Sandra Phillips Rogers, Group Vice President, General Counsel, Chief Legal Officer and Corporate Secretary of Toyota Motor North America, Inc. in Plano, Texas. June 27, 2017. (Photo: Mark Graham)
As general counsel of one of the country’s largest automakers, Sandra Phillips Rogers oversees very busy legal happenings every day, yet she always sets aside time for her passion: making the legal profession more diverse.
At Toyota Motor North America Inc., Rogers has already built a diverse team of lawyers in her legal department. Her quest does not end there: She requires outside law firms to staff her matters with diverse lawyers, and to influence the wider legal profession, she spends a significant amount of time speaking at conferences about her efforts at Toyota.
“As lawyers, we have a responsibility to be good stewards of the profession, and I absolutely and fundamentally believe as a legal profession we have got to be diverse and inclusive for the same reasons it’s important to Toyota. I think to be the best lawyers we can be, to deliver the best legal advice we can, to be good representatives and stewards of the community, we have got to reflect the communities in which we work,” said Rogers, who also cofounded the University of Texas School of Law’s Center for Women in the Law and co-chaired the center’s 2017 Women’s Power Summit on Law and Leadership, an invitation-only event of very powerful female lawyers.
Rogers’ commitment to making the legal profession more diverse and inclusive spans way back, and she simply landed at the right place at Toyota. John Hooper, partner in Reed Smith in New York, said Rogers is nationally recognized for her leadership in diversity and has made an impact for over a decade. Hooper first met Rogers 12 years ago when she worked at Pfizer Inc. and raised diversity to a much higher level. Now he works with Rogers at Toyota as outside counsel on major class action cases. Diversity is a requirement, not a request.
“Toyota is just one of the leaders in diversity in corporate America and a large part of it—at least through the legal division—has been Sandra’s good work,” he said.
Rogers said that the Japanese ideal of “kaizen,” or continuous improvement, provides her motivation. Just as Toyota embraces kaizen, Rogers is always trying to get better and never thinks an effort is “the best.”
Growing up in Beaumont, Rogers said her parents taught her the value of hard work, common sense, education, helping others and the Golden Rule—do to others as you’d have them do to you.
She earned her undergraduate degree in broadcast journalism from the University of Texas at Austin in 1988 and earned her law degree from UT’s School of Law in 1991.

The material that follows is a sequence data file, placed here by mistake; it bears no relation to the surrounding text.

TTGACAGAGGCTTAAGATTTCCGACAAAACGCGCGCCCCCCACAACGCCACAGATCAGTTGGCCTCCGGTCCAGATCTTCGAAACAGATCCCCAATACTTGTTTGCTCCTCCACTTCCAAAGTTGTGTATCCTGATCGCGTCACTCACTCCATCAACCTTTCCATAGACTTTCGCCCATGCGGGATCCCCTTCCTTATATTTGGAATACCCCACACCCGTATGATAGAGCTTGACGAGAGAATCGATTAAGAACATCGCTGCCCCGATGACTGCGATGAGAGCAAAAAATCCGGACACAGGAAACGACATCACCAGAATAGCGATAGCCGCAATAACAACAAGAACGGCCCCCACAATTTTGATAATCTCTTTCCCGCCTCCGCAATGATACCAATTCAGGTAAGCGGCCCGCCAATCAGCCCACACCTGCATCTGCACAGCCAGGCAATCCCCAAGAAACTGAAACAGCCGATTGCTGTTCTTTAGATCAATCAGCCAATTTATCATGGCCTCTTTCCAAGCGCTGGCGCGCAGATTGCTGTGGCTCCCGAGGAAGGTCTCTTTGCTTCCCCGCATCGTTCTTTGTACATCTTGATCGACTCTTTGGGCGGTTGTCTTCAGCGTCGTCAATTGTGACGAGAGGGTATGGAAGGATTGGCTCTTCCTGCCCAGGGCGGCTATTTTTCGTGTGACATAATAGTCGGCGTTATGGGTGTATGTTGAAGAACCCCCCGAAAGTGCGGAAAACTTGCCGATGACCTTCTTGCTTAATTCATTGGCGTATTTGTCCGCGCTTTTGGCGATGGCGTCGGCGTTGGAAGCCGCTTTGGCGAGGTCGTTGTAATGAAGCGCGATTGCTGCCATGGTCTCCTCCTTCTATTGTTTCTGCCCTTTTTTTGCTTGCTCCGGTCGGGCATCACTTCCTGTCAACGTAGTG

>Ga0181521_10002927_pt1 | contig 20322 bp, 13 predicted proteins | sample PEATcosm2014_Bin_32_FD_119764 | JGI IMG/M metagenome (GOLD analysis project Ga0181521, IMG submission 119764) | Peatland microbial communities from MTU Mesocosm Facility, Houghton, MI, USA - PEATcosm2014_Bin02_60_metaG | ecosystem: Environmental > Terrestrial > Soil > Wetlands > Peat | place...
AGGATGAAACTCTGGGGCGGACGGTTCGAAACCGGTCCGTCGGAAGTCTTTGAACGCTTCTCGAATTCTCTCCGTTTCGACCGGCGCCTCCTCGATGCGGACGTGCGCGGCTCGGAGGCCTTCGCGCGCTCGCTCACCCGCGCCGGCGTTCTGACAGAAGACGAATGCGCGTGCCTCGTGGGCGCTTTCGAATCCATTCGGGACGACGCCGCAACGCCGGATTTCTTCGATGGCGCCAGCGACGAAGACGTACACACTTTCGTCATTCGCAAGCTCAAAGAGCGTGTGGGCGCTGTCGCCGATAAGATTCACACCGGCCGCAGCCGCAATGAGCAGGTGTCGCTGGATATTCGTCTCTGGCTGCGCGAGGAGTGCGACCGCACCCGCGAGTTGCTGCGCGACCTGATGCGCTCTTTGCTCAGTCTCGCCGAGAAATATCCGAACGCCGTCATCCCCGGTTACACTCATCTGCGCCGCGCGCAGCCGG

Rogers started off as a trial lawyer from 1991 to 1993 in Chevron’s in-house trial unit. She continued litigating as an associate in Chamberlain, Hrdlicka, White, Williams & Martin in Houston from 1993 to 1995. Her career took a turn when she worked at Shook, Hardy & Bacon from 1995 to 2003. She started as a litigator but became managing partner of the Houston office, gravitating toward the business side of running a law firm. Her transformation into a businesswoman continued when Rogers went in-house at Pfizer in New York City, serving from 2004 to 2008 as the company’s senior vice president, associate general counsel and chief litigation counsel. Because the New York lifestyle was not for her, she left Pfizer in 2008 to become a partner in Morgan, Lewis & Bockius in Houston.
Toyota was one of her clients, during a time the company had one of the greatest legal and business challenges ever—the unintended acceleration case.
As Toyota’s outside counsel, Rogers provided strategic advice and helped coordinate Toyota’s in-house lawyers with many outside firms working on the matter.
Providing strategic guidance has long been one of Rogers’ strengths as a lawyer.
“One of the things I always appreciated about Sandra is she would focus very early on what is our ideal result here for the client,” said Craig Stanfield, partner in Morgan, Lewis & Bockius in Houston, who worked closely with Rogers on several cases when she worked there.
Rogers’ performance as outside counsel for Toyota prompted the company in 2012 to offer her an in-house counsel position in Torrance, California. She was promoted a couple of times, finally landing as general counsel in 2015.
Toyota’s labor and employment attorneys have been busy over the past three years as the company merged separate manufacturing and auto sales affiliates into one company and moved its headquarters and employees—including legal staff—to Plano. These lawyers have helped develop new human resources policies, handbooks, training and more.
Rogers said she gets the most excited about tasks that help Toyota achieve its business goals.
“Sometimes that’s finding ways to deal successfully with litigation. Sometimes it’s helping them think of new business strategies to execute. It could change across the group. When I can feel as close to the business as possible and help them achieve their objective as a lawyer and executive, that’s what I’m most excited about,” she said.